Conservators in Lockdown: Notes from our ISG Committee on Life and Work, Part 3

In today’s post, we hear from Tatjana Wischniowski [Events Team] and Anna Zwagerman [Events Team, Iconnect & Communication]

Tatjana Wischniowski is a painting conservator based in St Andrews

20200220_140750 - Kopie
Here are some snapshots of my pen and ink drawings of the shells I found while walking or running at the beach (East Sands and West Sands). I go running 5 days a week since the lockdown, there are a great number of interesting shells I have been seeing and still need to draw.
I am particularly fascinated by the shapes and lines and traces of colour that can be detected on those shells, giving them their character.
The magnifying lamp I would normally use for conservation work, such as consolidation of flaking paint layers or closing tears in canvas paintings, now helps to see the pattterns on small shells.
Anna Zwagerman is the Conservation Officer at Culture Perth and Kinross
I have been at home with my toddler since the start of lockdown.
At Culture Perth & Kinross (CPK) we were backup for redeployment into essential roles, but this did not prove necessary. I have kept up to date with work emails, an article I wrote before lockdown was published in Icon news (see link), and I cycled around the city with said toddler to post letters through people’s doors asking them to donate their rainbows to the museum. I am waiting for news from both the nursery and work to see when I can get back!

Conservators in Lockdown: Notes from our ISG Committee on Life and Work, Part 2

Now eleven weeks into lockdown it is a good time to take stock of how we have all been affected by this unprecedented period both professionally and personally. In a spirit of connecting to our conservation community here in Scotland and further afield, we the ISG Committee hope to reduce feelings of isolation and open channels of communication by sharing our experiences.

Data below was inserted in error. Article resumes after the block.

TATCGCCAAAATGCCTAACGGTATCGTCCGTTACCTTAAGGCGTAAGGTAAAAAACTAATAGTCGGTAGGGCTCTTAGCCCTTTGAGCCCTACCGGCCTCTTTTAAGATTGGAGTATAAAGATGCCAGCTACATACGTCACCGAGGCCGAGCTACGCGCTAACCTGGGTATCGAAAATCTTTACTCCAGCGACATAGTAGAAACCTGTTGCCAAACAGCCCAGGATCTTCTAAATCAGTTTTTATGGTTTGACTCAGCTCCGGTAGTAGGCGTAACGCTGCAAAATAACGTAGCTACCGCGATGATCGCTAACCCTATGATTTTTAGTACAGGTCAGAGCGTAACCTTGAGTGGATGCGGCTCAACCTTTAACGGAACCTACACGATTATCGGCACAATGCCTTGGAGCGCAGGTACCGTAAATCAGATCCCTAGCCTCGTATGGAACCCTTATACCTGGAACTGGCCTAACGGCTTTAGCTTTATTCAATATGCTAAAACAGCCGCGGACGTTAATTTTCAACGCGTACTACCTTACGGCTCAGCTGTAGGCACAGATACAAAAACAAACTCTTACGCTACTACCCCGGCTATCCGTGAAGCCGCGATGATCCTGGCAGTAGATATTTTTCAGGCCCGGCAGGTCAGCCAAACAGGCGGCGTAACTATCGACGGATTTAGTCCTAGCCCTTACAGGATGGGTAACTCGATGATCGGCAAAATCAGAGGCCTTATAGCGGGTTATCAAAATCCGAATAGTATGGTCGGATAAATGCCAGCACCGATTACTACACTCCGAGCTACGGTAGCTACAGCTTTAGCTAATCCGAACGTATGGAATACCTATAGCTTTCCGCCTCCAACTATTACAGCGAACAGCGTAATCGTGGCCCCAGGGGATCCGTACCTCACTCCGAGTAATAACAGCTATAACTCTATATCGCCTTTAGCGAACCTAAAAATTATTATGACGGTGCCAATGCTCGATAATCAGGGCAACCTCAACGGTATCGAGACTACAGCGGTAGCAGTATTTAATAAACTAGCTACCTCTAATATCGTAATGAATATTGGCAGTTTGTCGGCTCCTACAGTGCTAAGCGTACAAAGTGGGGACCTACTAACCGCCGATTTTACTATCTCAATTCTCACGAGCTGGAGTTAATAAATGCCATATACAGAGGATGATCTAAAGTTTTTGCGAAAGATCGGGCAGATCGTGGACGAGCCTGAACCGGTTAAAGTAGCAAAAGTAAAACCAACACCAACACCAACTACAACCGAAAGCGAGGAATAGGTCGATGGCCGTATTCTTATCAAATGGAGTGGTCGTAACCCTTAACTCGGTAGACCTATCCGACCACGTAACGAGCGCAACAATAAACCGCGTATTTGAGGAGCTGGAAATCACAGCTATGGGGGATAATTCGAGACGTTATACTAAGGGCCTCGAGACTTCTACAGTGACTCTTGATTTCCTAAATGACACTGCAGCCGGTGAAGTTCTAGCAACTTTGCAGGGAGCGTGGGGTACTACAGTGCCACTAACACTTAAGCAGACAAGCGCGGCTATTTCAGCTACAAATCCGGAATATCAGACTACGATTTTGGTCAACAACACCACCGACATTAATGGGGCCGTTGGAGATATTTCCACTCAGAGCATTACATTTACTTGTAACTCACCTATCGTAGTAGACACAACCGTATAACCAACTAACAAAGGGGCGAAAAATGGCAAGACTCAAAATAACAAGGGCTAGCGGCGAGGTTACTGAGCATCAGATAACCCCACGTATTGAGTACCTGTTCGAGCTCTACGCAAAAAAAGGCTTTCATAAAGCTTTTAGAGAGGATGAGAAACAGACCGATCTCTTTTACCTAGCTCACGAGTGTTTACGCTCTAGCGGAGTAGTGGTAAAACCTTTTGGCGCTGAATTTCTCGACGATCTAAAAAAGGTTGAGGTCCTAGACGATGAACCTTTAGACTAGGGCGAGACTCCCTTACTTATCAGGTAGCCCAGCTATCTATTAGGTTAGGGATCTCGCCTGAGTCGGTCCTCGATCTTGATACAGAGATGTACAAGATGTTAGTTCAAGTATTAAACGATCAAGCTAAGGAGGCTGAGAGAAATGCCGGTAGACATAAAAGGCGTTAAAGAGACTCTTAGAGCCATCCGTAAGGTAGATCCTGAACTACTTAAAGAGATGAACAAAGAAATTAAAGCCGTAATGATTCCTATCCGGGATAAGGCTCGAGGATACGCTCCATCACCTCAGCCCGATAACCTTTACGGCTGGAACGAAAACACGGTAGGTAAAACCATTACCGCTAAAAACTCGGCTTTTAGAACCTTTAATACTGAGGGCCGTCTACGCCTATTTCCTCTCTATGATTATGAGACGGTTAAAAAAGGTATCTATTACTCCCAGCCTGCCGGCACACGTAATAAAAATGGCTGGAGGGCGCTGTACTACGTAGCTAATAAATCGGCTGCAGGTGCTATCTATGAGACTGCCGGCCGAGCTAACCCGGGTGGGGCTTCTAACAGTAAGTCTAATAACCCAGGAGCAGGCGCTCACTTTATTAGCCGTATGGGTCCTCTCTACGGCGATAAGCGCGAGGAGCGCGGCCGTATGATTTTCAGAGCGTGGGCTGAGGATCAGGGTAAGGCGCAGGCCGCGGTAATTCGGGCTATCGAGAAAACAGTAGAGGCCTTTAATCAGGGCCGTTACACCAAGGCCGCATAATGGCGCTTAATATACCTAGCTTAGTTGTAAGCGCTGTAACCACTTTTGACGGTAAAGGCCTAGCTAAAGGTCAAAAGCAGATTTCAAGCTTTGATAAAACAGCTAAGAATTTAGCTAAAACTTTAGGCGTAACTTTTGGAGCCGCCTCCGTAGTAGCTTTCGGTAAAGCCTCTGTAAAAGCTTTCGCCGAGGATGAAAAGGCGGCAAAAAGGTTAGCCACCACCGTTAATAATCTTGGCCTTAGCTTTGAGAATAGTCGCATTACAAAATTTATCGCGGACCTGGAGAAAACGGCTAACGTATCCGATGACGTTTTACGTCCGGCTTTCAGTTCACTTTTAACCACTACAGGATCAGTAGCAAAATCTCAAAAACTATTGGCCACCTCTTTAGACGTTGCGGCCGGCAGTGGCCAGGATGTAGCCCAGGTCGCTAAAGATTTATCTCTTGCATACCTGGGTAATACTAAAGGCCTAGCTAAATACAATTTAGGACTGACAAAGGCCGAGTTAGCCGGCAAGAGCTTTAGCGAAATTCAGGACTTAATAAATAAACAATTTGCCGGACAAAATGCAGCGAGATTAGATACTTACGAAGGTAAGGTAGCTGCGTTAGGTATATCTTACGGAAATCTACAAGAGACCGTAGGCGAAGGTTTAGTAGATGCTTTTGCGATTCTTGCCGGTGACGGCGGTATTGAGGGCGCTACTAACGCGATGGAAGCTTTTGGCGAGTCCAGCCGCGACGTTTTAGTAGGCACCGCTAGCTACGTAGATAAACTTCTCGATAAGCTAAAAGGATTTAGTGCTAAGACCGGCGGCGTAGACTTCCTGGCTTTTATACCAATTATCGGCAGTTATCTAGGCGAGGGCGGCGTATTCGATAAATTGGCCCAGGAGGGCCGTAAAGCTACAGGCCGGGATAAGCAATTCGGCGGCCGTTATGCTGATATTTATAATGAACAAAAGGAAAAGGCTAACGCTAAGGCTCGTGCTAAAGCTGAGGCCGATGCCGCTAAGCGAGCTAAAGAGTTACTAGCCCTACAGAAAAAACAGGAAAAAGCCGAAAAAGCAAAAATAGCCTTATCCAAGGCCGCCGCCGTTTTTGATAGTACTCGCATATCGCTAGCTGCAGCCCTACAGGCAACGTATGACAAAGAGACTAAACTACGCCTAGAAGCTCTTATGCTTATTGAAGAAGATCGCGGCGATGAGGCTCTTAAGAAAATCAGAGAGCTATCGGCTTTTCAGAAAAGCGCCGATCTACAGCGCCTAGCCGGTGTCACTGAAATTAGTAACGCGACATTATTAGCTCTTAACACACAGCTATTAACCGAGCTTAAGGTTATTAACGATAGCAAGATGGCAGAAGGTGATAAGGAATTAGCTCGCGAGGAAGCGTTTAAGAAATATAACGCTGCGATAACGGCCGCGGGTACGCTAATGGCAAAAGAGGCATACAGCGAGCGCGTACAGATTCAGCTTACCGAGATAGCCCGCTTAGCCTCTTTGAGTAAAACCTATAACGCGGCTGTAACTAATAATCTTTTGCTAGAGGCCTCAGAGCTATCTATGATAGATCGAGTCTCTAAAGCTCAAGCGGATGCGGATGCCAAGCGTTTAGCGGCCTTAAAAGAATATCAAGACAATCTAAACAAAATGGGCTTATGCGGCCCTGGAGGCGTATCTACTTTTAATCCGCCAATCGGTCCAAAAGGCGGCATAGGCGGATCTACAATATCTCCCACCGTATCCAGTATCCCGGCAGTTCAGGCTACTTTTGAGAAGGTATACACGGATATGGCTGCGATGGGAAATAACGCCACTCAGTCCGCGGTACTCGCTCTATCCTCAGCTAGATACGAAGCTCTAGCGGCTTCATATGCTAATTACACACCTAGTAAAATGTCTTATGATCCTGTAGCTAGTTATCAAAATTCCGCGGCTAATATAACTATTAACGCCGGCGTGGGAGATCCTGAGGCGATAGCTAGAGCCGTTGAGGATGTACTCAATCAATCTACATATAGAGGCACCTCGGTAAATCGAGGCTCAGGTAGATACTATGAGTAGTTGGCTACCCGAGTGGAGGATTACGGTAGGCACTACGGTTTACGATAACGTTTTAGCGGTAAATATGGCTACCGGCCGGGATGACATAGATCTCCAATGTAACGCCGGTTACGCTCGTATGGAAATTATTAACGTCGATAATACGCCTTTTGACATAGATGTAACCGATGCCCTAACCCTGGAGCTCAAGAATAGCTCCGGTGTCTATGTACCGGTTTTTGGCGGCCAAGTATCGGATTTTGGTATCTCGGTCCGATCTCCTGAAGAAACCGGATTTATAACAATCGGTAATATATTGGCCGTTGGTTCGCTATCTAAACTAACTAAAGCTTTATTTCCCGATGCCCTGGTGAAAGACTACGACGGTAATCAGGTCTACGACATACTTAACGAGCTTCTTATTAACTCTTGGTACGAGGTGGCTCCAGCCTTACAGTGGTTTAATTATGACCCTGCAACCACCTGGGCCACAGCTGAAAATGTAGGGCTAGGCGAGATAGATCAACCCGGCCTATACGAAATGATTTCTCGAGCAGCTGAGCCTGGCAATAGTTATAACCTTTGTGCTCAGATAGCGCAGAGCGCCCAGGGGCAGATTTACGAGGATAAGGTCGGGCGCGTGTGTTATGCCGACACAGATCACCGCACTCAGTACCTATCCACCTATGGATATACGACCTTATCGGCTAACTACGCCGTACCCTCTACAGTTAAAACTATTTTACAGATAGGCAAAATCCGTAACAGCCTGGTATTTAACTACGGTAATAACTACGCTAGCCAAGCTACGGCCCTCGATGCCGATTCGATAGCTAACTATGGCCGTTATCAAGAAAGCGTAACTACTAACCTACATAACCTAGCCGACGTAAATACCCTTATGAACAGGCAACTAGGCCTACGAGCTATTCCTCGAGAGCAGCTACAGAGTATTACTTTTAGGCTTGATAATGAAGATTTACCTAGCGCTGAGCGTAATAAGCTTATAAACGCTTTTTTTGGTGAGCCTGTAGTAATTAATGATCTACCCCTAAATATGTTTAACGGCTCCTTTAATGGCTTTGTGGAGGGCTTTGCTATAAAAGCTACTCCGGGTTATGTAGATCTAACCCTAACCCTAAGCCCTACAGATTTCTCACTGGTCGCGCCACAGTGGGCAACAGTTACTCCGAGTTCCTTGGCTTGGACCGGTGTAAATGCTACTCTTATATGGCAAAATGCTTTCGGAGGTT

Our second instalment is from Secretary Gwen Thomas:

I am the Collections Care Officer for City of Edinburgh Council’s Museums & Galleries. From around March 10th I expected a lockdown to come our way – one of my colleagues has family living in Italy and France so we were kept abreast of what was happening there, and saw it was only a matter of time before we were working from home too. From around March 13th council staff were told to take our laptops home, if we had them each day. I tried to prepare our store by cleaning as deeply as possible, tidying the lab, and emptying the fridge and waste bins each day. On the very last day I was allowed in the office – March 20th, by which point everyone else was working from home – I had a large delivery of packing materials booked in and there was no way I could divert two large pallets of boxes and acid free tissue to my house. So I spent the afternoon squirrelling Really useful boxes throughout the store, and getting rid of all the combustible waste that came with the delivery! Safety first.